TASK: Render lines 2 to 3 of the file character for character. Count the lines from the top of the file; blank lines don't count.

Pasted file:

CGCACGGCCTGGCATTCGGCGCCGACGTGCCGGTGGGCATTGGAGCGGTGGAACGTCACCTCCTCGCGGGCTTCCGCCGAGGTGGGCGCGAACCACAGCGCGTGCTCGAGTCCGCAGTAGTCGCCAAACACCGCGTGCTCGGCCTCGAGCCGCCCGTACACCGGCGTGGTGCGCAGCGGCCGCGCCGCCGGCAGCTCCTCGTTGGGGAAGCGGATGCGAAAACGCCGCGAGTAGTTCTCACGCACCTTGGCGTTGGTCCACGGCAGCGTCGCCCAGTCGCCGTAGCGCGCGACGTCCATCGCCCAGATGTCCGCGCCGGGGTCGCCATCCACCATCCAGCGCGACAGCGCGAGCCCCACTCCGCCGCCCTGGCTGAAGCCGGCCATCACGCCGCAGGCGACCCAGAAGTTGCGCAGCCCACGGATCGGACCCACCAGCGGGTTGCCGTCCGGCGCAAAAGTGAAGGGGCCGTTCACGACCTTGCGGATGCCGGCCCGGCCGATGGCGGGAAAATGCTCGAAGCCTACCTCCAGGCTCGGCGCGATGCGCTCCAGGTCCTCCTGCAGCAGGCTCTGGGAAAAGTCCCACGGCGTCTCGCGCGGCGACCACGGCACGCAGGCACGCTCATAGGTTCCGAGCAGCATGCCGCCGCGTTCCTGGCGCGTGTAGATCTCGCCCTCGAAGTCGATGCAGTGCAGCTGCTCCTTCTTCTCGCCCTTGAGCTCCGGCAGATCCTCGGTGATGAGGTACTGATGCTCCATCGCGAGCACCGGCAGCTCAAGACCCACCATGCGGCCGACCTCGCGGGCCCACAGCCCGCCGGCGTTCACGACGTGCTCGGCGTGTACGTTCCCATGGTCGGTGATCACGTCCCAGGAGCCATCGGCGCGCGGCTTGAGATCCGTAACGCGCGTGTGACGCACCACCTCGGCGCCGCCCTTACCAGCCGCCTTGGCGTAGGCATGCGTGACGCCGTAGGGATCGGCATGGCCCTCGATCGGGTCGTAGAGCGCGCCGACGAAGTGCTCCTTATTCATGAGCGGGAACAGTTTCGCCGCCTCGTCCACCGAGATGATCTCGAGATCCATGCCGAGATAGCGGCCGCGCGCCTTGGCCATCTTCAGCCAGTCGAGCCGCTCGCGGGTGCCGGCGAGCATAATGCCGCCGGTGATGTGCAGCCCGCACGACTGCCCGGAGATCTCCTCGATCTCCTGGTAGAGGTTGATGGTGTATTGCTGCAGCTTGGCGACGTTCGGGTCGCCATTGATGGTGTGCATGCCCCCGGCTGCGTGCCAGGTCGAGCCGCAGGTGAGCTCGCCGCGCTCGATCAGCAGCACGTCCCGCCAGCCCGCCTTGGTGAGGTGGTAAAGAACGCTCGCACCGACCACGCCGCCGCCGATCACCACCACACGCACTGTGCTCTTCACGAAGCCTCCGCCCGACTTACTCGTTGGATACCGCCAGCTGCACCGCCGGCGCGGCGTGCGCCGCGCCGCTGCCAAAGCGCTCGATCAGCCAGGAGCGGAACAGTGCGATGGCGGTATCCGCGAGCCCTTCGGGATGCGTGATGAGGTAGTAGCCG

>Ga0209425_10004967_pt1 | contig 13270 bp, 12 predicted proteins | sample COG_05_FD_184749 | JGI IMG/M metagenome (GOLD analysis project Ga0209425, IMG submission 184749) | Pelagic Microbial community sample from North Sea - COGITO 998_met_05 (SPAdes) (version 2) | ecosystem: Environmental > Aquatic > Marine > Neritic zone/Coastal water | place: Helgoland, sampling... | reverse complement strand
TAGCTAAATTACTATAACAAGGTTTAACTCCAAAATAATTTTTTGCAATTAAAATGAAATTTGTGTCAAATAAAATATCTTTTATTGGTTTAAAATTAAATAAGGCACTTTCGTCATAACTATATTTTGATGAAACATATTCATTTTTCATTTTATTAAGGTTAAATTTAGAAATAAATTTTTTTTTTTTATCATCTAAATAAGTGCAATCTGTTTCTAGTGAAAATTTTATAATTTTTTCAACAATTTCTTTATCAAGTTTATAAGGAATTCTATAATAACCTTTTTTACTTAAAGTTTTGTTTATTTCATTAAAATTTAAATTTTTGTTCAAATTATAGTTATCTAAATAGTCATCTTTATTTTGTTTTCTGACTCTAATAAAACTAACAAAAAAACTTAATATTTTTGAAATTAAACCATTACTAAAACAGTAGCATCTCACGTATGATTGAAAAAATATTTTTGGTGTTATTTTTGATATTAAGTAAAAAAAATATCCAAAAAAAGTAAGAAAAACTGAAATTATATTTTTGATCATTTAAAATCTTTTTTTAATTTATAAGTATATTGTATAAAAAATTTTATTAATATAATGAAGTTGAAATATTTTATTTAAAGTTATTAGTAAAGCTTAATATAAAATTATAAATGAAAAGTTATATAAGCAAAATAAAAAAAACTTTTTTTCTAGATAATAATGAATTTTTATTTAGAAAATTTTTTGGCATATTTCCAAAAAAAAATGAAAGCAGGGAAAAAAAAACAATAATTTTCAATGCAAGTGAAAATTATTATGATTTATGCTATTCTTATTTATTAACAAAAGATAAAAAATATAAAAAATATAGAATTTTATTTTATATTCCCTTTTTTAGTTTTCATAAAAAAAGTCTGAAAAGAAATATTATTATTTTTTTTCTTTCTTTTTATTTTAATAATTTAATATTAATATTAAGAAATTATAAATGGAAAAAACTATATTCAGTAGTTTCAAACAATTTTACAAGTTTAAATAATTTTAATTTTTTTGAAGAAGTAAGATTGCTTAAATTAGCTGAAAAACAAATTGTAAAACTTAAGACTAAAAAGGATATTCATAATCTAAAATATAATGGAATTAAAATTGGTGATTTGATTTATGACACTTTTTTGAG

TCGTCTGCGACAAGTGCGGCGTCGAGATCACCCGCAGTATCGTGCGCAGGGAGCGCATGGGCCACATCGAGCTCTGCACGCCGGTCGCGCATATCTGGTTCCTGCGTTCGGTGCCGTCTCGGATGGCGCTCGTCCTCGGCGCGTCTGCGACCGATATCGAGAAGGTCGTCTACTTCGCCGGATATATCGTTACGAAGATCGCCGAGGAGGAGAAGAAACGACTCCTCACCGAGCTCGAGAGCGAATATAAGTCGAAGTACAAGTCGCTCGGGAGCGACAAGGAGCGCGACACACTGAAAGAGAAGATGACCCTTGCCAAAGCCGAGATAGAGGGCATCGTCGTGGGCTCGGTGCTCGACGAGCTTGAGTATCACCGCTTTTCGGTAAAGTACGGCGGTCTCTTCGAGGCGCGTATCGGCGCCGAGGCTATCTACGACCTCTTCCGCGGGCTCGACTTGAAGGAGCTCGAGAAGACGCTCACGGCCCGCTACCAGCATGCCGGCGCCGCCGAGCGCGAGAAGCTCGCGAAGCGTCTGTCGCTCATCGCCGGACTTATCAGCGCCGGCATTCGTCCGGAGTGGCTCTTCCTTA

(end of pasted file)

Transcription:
>Ga0209425_10004967_pt1 | contig 13270 bp, 12 predicted proteins | sample COG_05_FD_184749 | JGI IMG/M metagenome (GOLD analysis project Ga0209425, IMG submission 184749) | Pelagic Microbial community sample from North Sea - COGITO 998_met_05 (SPAdes) (version 2) | ecosystem: Environmental > Aquatic > Marine > Neritic zone/Coastal water | place: Helgoland, sampling... | reverse complement strand
TAGCTAAATTACTATAACAAGGTTTAACTCCAAAATAATTTTTTGCAATTAAAATGAAATTTGTGTCAAATAAAATATCTTTTATTGGTTTAAAATTAAATAAGGCACTTTCGTCATAACTATATTTTGATGAAACATATTCATTTTTCATTTTATTAAGGTTAAATTTAGAAATAAATTTTTTTTTTTTATCATCTAAATAAGTGCAATCTGTTTCTAGTGAAAATTTTATAATTTTTTCAACAATTTCTTTATCAAGTTTATAAGGAATTCTATAATAACCTTTTTTACTTAAAGTTTTGTTTATTTCATTAAAATTTAAATTTTTGTTCAAATTATAGTTATCTAAATAGTCATCTTTATTTTGTTTTCTGACTCTAATAAAACTAACAAAAAAACTTAATATTTTTGAAATTAAACCATTACTAAAACAGTAGCATCTCACGTATGATTGAAAAAATATTTTTGGTGTTATTTTTGATATTAAGTAAAAAAAATATCCAAAAAAAGTAAGAAAAACTGAAATTATATTTTTGATCATTTAAAATCTTTTTTTAATTTATAAGTATATTGTATAAAAAATTTTATTAATATAATGAAGTTGAAATATTTTATTTAAAGTTATTAGTAAAGCTTAATATAAAATTATAAATGAAAAGTTATATAAGCAAAATAAAAAAAACTTTTTTTCTAGATAATAATGAATTTTTATTTAGAAAATTTTTTGGCATATTTCCAAAAAAAAATGAAAGCAGGGAAAAAAAAACAATAATTTTCAATGCAAGTGAAAATTATTATGATTTATGCTATTCTTATTTATTAACAAAAGATAAAAAATATAAAAAATATAGAATTTTATTTTATATTCCCTTTTTTAGTTTTCATAAAAAAAGTCTGAAAAGAAATATTATTATTTTTTTTCTTTCTTTTTATTTTAATAATTTAATATTAATATTAAGAAATTATAAATGGAAAAAACTATATTCAGTAGTTTCAAACAATTTTACAAGTTTAAATAATTTTAATTTTTTTGAAGAAGTAAGATTGCTTAAATTAGCTGAAAAACAAATTGTAAAACTTAAGACTAAAAAGGATATTCATAATCTAAAATATAATGGAATTAAAATTGGTGATTTGATTTATGACACTTTTTTGAG